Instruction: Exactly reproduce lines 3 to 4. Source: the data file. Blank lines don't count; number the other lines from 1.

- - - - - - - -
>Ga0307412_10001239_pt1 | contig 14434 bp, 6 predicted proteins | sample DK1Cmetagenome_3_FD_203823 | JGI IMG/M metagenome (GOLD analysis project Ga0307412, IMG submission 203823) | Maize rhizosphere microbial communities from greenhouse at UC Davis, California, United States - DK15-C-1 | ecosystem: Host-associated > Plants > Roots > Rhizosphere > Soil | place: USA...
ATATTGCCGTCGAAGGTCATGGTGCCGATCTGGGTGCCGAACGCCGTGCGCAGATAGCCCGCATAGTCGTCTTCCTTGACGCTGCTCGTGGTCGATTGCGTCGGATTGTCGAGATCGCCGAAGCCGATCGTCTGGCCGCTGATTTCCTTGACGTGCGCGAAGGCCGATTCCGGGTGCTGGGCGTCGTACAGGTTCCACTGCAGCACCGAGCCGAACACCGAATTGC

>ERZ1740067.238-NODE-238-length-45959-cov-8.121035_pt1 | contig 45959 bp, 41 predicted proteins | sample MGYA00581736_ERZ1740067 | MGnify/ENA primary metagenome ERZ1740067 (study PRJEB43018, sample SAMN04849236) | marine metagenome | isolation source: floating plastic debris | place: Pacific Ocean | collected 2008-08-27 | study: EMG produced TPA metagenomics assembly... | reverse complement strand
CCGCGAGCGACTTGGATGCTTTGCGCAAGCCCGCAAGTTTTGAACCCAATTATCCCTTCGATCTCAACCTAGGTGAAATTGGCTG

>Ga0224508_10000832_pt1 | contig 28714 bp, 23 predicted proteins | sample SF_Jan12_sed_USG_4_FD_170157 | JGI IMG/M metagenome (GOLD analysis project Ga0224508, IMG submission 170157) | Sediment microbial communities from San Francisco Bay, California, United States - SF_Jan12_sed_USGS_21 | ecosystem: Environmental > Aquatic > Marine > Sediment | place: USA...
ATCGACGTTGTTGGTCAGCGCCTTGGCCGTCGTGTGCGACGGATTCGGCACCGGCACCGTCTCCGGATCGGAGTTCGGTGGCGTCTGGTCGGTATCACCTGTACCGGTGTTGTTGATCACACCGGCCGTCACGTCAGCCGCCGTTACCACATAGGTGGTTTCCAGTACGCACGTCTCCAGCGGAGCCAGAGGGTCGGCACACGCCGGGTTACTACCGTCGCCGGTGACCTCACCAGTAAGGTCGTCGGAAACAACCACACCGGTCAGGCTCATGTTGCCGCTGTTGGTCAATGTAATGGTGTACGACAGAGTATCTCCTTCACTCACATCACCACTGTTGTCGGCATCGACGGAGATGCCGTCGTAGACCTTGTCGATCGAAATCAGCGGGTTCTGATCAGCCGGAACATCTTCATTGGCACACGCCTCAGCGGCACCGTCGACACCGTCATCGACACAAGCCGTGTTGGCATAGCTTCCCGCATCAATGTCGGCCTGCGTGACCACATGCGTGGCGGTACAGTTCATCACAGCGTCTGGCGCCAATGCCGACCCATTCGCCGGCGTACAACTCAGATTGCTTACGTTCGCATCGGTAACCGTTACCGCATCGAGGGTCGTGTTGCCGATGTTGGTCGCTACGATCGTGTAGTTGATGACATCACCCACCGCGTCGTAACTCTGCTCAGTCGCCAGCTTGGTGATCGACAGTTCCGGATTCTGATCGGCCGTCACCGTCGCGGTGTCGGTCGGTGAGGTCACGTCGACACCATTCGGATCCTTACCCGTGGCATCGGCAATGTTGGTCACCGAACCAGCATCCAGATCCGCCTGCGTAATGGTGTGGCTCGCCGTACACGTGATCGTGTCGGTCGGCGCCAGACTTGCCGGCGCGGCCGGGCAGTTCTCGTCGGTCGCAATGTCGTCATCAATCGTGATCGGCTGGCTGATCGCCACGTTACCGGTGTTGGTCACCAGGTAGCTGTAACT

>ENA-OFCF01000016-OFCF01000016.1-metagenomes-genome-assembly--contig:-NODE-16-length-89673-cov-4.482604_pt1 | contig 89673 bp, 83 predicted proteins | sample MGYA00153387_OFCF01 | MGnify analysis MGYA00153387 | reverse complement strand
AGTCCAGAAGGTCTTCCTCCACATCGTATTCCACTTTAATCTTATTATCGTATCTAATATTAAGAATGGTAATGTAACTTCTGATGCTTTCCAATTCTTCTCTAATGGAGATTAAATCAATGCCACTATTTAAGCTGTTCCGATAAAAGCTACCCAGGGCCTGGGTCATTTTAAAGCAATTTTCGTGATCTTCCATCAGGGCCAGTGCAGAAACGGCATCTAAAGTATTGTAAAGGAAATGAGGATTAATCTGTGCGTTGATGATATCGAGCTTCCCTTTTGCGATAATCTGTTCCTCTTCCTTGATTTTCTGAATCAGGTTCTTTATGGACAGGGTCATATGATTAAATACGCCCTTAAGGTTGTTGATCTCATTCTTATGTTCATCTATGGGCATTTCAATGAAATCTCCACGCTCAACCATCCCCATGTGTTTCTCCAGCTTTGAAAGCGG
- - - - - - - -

>ERZ1740067.238-NODE-238-length-45959-cov-8.121035_pt1 | contig 45959 bp, 41 predicted proteins | sample MGYA00581736_ERZ1740067 | MGnify/ENA primary metagenome ERZ1740067 (study PRJEB43018, sample SAMN04849236) | marine metagenome | isolation source: floating plastic debris | place: Pacific Ocean | collected 2008-08-27 | study: EMG produced TPA metagenomics assembly... | reverse complement strand
CCGCGAGCGACTTGGATGCTTTGCGCAAGCCCGCAAGTTTTGAACCCAATTATCCCTTCGATCTCAACCTAGGTGAAATTGGCTG